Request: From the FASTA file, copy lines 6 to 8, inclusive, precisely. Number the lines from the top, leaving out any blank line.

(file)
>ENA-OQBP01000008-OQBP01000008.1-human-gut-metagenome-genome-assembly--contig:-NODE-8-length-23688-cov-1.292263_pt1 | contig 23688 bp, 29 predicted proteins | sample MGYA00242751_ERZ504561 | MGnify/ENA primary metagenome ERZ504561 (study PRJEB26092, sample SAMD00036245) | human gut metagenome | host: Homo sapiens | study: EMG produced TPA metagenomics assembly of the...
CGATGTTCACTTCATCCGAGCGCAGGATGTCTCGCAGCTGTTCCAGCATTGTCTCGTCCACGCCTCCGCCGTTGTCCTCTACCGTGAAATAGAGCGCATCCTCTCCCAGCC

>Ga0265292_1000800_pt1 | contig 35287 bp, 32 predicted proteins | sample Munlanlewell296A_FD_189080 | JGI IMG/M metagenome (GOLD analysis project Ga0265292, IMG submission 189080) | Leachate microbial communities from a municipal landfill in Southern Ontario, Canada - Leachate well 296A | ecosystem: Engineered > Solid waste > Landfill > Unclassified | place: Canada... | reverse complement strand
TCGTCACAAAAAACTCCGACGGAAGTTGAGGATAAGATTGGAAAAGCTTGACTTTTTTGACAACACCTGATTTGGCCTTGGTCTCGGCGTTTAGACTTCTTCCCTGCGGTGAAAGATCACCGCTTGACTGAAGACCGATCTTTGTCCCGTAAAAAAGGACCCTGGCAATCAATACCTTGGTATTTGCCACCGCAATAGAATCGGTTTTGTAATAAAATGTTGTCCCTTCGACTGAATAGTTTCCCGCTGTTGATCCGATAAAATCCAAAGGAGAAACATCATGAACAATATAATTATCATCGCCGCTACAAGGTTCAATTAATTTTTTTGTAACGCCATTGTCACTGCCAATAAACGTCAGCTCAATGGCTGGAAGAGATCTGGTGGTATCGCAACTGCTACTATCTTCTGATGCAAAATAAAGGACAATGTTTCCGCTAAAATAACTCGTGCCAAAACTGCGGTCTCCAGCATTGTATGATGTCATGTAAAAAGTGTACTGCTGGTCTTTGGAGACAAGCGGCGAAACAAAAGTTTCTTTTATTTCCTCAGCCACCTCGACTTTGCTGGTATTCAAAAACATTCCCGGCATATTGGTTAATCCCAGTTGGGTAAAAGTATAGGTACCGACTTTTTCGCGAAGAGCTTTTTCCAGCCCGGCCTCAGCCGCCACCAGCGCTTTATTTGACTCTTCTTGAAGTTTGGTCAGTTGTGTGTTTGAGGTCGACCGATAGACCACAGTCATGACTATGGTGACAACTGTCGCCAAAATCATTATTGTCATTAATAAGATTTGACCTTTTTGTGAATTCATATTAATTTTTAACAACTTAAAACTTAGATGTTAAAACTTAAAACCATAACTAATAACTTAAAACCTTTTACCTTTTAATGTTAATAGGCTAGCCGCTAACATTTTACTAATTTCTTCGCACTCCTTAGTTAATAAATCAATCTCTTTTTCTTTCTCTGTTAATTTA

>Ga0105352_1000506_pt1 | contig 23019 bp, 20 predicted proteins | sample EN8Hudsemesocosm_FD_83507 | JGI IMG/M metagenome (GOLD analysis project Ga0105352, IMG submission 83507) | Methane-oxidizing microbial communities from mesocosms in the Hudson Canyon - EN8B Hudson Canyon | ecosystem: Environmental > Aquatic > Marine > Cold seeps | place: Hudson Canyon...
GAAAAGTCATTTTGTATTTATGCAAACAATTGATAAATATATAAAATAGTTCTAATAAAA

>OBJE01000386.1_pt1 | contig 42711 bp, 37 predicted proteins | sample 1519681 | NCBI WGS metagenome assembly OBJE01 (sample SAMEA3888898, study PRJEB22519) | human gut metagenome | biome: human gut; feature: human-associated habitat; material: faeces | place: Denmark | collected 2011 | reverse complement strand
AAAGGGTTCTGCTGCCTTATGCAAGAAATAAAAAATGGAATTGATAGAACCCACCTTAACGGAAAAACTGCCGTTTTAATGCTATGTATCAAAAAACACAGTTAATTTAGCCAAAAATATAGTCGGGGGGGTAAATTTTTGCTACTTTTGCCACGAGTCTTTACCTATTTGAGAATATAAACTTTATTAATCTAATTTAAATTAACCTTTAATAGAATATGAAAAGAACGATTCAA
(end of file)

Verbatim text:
GAAAAGTCATTTTGTATTTATGCAAACAATTGATAAATATATAAAATAGTTCTAATAAAA

>OBJE01000386.1_pt1 | contig 42711 bp, 37 predicted proteins | sample 1519681 | NCBI WGS metagenome assembly OBJE01 (sample SAMEA3888898, study PRJEB22519) | human gut metagenome | biome: human gut; feature: human-associated habitat; material: faeces | place: Denmark | collected 2011 | reverse complement strand
AAAGGGTTCTGCTGCCTTATGCAAGAAATAAAAAATGGAATTGATAGAACCCACCTTAACGGAAAAACTGCCGTTTTAATGCTATGTATCAAAAAACACAGTTAATTTAGCCAAAAATATAGTCGGGGGGGTAAATTTTTGCTACTTTTGCCACGAGTCTTTACCTATTTGAGAATATAAACTTTATTAATCTAATTTAAATTAACCTTTAATAGAATATGAAAAGAACGATTCAA